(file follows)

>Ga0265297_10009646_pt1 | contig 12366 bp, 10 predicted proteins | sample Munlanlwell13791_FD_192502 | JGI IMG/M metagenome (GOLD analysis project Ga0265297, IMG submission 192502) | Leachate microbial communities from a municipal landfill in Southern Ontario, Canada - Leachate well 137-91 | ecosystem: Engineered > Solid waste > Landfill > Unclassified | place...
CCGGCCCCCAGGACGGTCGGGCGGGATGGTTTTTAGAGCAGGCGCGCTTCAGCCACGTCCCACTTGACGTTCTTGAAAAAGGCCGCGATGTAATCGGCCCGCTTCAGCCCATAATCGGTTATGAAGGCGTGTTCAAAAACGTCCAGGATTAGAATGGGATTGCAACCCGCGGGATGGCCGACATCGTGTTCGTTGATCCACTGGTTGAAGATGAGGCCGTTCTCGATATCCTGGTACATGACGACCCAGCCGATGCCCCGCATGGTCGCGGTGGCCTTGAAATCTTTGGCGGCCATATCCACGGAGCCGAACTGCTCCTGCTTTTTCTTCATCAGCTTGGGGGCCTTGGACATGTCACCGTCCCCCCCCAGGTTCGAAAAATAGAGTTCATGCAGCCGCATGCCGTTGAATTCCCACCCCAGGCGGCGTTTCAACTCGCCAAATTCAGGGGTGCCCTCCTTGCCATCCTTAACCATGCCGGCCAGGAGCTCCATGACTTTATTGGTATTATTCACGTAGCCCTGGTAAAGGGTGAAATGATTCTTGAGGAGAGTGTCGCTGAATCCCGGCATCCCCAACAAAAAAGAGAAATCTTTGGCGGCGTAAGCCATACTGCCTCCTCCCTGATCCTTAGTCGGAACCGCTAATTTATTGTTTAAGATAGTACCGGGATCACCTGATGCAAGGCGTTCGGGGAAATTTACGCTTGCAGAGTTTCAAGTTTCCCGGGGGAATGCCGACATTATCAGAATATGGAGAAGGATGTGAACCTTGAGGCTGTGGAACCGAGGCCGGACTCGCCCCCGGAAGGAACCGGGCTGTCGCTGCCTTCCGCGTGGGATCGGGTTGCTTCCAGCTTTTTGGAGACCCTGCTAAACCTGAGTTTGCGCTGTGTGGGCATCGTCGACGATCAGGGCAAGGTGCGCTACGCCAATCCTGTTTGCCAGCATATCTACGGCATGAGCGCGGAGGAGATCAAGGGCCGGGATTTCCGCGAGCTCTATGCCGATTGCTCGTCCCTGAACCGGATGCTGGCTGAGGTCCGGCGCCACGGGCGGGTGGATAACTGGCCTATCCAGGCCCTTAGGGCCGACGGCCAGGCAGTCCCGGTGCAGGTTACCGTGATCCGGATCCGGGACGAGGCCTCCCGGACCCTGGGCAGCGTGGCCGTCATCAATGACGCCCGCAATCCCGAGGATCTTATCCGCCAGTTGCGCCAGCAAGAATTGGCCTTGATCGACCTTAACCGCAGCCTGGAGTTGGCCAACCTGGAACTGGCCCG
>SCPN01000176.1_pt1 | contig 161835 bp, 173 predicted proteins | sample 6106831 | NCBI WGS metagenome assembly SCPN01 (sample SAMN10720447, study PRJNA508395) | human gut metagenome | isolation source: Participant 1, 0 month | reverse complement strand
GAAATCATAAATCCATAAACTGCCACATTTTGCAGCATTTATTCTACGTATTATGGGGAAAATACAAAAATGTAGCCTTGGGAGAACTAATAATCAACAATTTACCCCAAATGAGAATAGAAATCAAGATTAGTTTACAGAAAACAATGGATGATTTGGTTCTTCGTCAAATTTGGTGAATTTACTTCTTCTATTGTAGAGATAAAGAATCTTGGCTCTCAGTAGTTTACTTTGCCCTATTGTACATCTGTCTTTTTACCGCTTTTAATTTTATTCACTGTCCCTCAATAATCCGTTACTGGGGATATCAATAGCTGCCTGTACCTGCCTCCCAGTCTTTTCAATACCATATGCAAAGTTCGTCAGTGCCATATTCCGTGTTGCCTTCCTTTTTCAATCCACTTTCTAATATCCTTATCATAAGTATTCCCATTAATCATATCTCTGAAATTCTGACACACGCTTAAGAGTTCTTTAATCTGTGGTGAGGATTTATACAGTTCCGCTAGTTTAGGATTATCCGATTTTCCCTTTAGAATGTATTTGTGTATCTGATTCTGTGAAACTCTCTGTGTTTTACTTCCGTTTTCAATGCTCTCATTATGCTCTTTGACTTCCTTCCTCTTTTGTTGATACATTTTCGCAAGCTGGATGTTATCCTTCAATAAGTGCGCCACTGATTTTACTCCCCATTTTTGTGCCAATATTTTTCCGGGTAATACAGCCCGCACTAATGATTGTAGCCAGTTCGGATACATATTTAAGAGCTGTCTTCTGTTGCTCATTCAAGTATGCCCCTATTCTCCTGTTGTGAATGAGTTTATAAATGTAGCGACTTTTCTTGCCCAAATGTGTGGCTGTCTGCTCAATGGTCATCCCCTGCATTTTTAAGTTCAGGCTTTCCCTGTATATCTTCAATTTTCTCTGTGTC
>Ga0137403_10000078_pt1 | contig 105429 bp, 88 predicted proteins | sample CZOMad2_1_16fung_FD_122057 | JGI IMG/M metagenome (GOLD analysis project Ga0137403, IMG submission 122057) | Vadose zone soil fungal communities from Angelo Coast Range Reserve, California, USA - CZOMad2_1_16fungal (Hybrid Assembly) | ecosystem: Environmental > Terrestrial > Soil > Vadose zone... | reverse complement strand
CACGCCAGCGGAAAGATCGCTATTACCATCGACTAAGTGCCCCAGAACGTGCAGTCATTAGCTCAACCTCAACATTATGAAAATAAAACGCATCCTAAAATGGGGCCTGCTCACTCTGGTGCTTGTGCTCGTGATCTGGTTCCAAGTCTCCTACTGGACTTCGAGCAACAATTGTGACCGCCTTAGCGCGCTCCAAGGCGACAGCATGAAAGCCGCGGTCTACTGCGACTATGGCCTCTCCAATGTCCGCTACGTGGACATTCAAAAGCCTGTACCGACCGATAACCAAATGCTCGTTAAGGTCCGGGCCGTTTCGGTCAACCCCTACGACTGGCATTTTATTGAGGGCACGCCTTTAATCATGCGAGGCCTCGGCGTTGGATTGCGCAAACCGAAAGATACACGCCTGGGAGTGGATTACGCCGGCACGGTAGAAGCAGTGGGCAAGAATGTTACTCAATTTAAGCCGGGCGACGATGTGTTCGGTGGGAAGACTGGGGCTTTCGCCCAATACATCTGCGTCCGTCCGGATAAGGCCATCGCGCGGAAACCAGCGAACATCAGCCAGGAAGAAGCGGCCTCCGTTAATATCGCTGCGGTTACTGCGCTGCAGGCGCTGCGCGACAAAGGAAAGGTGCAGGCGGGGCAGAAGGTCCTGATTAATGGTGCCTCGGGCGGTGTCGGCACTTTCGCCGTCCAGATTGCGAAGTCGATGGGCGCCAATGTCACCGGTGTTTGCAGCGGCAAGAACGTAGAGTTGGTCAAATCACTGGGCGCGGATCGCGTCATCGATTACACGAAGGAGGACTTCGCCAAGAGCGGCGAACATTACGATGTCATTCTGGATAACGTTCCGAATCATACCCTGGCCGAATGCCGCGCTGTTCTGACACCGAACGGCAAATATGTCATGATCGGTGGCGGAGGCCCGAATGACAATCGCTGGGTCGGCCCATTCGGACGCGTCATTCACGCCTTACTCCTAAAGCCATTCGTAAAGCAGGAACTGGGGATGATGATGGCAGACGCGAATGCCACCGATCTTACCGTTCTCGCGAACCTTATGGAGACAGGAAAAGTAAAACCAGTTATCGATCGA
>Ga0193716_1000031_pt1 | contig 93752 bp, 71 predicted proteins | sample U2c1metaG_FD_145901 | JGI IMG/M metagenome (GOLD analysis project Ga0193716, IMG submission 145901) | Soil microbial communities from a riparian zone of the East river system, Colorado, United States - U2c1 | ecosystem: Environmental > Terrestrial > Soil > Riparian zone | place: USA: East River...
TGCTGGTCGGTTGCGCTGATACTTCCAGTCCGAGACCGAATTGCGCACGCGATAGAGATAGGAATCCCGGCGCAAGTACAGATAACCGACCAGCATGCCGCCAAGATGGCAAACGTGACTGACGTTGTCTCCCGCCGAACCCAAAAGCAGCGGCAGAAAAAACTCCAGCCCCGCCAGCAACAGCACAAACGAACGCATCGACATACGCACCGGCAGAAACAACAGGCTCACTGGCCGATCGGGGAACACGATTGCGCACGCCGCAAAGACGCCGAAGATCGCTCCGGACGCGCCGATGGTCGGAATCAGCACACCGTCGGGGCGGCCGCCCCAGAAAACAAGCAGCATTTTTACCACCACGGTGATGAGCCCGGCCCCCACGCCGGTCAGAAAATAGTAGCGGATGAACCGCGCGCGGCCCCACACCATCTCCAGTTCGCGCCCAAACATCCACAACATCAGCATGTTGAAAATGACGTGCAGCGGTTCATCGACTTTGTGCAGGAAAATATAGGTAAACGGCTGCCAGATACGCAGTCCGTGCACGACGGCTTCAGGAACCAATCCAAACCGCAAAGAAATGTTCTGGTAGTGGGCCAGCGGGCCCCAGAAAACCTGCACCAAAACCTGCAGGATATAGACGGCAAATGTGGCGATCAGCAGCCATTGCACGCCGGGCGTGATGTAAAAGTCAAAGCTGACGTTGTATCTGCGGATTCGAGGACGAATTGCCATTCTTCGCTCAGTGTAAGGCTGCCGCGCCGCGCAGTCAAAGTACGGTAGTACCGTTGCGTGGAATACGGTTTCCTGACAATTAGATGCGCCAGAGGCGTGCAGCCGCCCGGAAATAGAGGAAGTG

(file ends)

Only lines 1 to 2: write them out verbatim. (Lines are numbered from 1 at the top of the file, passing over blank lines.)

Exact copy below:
>Ga0265297_10009646_pt1 | contig 12366 bp, 10 predicted proteins | sample Munlanlwell13791_FD_192502 | JGI IMG/M metagenome (GOLD analysis project Ga0265297, IMG submission 192502) | Leachate microbial communities from a municipal landfill in Southern Ontario, Canada - Leachate well 137-91 | ecosystem: Engineered > Solid waste > Landfill > Unclassified | place...
CCGGCCCCCAGGACGGTCGGGCGGGATGGTTTTTAGAGCAGGCGCGCTTCAGCCACGTCCCACTTGACGTTCTTGAAAAAGGCCGCGATGTAATCGGCCCGCTTCAGCCCATAATCGGTTATGAAGGCGTGTTCAAAAACGTCCAGGATTAGAATGGGATTGCAACCCGCGGGATGGCCGACATCGTGTTCGTTGATCCACTGGTTGAAGATGAGGCCGTTCTCGATATCCTGGTACATGACGACCCAGCCGATGCCCCGCATGGTCGCGGTGGCCTTGAAATCTTTGGCGGCCATATCCACGGAGCCGAACTGCTCCTGCTTTTTCTTCATCAGCTTGGGGGCCTTGGACATGTCACCGTCCCCCCCCAGGTTCGAAAAATAGAGTTCATGCAGCCGCATGCCGTTGAATTCCCACCCCAGGCGGCGTTTCAACTCGCCAAATTCAGGGGTGCCCTCCTTGCCATCCTTAACCATGCCGGCCAGGAGCTCCATGACTTTATTGGTATTATTCACGTAGCCCTGGTAAAGGGTGAAATGATTCTTGAGGAGAGTGTCGCTGAATCCCGGCATCCCCAACAAAAAAGAGAAATCTTTGGCGGCGTAAGCCATACTGCCTCCTCCCTGATCCTTAGTCGGAACCGCTAATTTATTGTTTAAGATAGTACCGGGATCACCTGATGCAAGGCGTTCGGGGAAATTTACGCTTGCAGAGTTTCAAGTTTCCCGGGGGAATGCCGACATTATCAGAATATGGAGAAGGATGTGAACCTTGAGGCTGTGGAACCGAGGCCGGACTCGCCCCCGGAAGGAACCGGGCTGTCGCTGCCTTCCGCGTGGGATCGGGTTGCTTCCAGCTTTTTGGAGACCCTGCTAAACCTGAGTTTGCGCTGTGTGGGCATCGTCGACGATCAGGGCAAGGTGCGCTACGCCAATCCTGTTTGCCAGCATATCTACGGCATGAGCGCGGAGGAGATCAAGGGCCGGGATTTCCGCGAGCTCTATGCCGATTGCTCGTCCCTGAACCGGATGCTGGCTGAGGTCCGGCGCCACGGGCGGGTGGATAACTGGCCTATCCAGGCCCTTAGGGCCGACGGCCAGGCAGTCCCGGTGCAGGTTACCGTGATCCGGATCCGGGACGAGGCCTCCCGGACCCTGGGCAGCGTGGCCGTCATCAATGACGCCCGCAATCCCGAGGATCTTATCCGCCAGTTGCGCCAGCAAGAATTGGCCTTGATCGACCTTAACCGCAGCCTGGAGTTGGCCAACCTGGAACTGGCCCG